This is going to be a difficult admission due to my faithful and undying love for Little Tokyo, but on Saturday night, I had a pretty darn ethereal sushi experience. At Tomoe Sushi.
This tiny little joint is right down the street from me on Thompson Street and boasts a serious line around the corner every single night. The line is so daunting, in fact, I doubted I'd ever be able to experience for myself what all the obvious hype is about. I almost couldn't understand it. Was it really that good? But on Saturday (note: Halloween) we found ourselves with hungry stomachs at around 5:00pm. And we were in luck: a nearly line-less Tomoe. We were in.
The inside is all business. Your classic sushi restaurant. No frills. But as we all know, this is totally my scene. It was warm and inviting, and we happily clinked our glasses of over-sized Sapporo's. Have I told you about my love for Asian beer? Well I am now. I love, love, love Asian beer.
So my fellow sushi-eating companion and I split a Sushi Deluxe spread. And after some smokey, salty, soul satisfying miso soup, and the classic green salad with carrot ginger dressing, we were presented an awfully impressive spread. (Again, I flew out the door sans camera but I would have been too much of a wuss to take pictures anyways. Again, this place is all business.) Beautiful pieces of gem-like glistening fish awaited consumption. Tobiko, salmon roe, abalone, salmon, tuna, fluke, yellowtail, hamachi, galore. We didn't know where to begin.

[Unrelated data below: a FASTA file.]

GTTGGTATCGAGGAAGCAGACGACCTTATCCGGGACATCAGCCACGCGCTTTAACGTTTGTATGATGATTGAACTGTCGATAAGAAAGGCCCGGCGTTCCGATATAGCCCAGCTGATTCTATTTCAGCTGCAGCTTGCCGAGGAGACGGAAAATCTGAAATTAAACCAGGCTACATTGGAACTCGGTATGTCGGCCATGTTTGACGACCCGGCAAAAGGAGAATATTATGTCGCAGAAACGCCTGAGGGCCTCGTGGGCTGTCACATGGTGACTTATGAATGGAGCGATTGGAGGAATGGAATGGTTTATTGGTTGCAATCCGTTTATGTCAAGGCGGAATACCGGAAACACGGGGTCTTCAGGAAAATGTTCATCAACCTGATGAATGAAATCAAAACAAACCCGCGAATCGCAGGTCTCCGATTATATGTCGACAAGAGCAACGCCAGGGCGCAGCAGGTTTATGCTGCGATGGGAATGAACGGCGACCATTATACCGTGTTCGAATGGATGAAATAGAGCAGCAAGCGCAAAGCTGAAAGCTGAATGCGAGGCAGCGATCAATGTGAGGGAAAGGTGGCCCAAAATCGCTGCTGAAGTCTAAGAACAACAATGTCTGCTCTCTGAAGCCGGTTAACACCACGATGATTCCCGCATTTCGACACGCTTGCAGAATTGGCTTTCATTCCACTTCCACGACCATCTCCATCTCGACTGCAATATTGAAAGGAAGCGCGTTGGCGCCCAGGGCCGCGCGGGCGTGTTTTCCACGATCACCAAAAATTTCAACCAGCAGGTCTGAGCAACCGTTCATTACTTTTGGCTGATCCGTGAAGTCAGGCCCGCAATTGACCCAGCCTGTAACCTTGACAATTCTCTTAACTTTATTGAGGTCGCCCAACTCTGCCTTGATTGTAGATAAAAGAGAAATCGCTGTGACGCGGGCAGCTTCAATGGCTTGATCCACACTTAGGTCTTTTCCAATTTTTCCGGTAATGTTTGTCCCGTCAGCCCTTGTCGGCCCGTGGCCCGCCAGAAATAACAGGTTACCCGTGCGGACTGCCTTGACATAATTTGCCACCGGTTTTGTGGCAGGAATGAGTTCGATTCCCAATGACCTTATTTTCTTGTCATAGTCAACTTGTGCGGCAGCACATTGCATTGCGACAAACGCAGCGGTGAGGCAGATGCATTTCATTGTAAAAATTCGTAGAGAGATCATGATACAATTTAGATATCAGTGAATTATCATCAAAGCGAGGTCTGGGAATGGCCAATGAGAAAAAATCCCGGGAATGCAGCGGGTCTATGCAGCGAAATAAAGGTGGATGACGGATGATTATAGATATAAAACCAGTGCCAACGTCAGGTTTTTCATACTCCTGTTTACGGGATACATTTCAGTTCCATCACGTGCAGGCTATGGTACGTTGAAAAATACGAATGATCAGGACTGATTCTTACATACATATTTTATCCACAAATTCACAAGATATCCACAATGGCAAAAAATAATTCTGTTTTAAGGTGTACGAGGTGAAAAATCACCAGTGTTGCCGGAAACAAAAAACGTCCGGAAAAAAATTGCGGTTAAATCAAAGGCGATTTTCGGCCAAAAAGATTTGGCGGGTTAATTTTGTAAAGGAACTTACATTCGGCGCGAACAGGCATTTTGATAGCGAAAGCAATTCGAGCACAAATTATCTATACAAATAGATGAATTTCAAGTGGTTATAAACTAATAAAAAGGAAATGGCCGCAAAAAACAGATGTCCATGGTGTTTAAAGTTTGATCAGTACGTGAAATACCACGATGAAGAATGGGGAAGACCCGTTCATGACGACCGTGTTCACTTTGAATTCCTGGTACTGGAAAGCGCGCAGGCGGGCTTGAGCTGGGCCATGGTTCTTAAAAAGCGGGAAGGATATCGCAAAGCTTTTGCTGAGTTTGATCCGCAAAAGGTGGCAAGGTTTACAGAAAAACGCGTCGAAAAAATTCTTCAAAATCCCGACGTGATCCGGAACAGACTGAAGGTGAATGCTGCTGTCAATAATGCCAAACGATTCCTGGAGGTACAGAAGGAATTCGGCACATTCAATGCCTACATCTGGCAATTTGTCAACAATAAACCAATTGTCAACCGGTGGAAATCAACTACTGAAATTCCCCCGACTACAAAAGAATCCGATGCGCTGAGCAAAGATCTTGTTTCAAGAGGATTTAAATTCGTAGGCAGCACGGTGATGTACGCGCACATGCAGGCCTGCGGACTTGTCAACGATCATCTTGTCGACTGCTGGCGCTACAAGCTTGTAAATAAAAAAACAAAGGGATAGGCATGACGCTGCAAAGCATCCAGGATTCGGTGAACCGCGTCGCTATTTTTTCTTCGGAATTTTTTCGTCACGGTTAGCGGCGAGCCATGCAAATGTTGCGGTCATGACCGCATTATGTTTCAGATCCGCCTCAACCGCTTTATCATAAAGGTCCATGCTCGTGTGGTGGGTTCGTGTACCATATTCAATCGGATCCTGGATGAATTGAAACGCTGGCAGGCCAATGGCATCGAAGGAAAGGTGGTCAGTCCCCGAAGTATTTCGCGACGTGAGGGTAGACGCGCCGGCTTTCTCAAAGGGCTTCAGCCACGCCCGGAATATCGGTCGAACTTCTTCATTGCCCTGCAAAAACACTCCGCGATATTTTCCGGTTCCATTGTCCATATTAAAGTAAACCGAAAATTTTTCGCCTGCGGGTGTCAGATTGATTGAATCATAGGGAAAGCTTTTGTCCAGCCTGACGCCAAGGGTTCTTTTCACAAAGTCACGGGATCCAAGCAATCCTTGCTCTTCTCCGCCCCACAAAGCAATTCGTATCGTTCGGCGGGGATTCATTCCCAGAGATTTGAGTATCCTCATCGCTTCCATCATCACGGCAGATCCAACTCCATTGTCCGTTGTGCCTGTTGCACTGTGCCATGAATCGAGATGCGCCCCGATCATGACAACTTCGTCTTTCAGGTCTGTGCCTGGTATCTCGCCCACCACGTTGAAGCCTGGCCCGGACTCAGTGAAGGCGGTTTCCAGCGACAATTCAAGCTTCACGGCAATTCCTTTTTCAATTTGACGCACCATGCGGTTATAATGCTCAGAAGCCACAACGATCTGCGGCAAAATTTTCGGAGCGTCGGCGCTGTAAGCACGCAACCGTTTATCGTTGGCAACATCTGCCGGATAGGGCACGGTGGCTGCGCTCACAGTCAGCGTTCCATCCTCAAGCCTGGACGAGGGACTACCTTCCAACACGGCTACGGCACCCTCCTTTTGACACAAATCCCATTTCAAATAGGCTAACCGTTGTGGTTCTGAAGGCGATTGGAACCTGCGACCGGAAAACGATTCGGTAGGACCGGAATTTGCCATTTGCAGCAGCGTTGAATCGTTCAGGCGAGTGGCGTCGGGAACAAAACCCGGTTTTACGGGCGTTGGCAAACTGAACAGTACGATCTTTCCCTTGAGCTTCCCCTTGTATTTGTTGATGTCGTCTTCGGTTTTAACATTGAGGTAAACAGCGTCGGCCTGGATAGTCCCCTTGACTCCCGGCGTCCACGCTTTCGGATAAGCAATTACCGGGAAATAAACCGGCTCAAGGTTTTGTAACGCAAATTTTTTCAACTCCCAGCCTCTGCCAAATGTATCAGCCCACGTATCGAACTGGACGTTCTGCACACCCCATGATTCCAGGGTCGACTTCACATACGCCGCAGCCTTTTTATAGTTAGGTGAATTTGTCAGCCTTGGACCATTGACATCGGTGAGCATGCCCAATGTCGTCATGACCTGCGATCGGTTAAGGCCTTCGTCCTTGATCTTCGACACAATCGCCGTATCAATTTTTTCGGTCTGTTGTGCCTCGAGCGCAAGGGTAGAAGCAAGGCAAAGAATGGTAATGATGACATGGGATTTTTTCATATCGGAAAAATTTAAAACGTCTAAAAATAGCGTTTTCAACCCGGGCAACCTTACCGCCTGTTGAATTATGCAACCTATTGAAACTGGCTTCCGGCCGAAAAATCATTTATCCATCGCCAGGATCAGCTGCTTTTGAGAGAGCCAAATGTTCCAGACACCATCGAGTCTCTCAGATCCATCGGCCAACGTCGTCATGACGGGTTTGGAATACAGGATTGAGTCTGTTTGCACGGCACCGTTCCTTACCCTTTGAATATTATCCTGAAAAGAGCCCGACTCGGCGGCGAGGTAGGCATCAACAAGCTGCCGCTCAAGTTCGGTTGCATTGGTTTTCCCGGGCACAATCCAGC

And so then we just did. The fish was of such brilliant and pristine quality, you could cut it with the side of a chopstick without applying any pressure at all. And then it just melted away like sweet oceanic butter in your mouth. The salmon roe burst like tiny pellets of fresh sea water and the abalone was a sweet and exotic indulgence. Each and every piece sent near chills down my spine. So unbelievably simple and pure. It makes me wonder why I even bother eating any of it cooked when its raw, naked, unadulterated state is so sublime and perfect.
We wolfed our sushi down in record speed (so much for savoring) and lingered over our Sapporos, watching ghosts, goblins, and pirate hookers walk down the street (and some enter the restaurant). And upon our exit, I couldn't help but glance to my right and see a line of sushi savants waiting for their chance to sit.
And now? I totally get it.
172 Thompson St. (nr. W. Houston)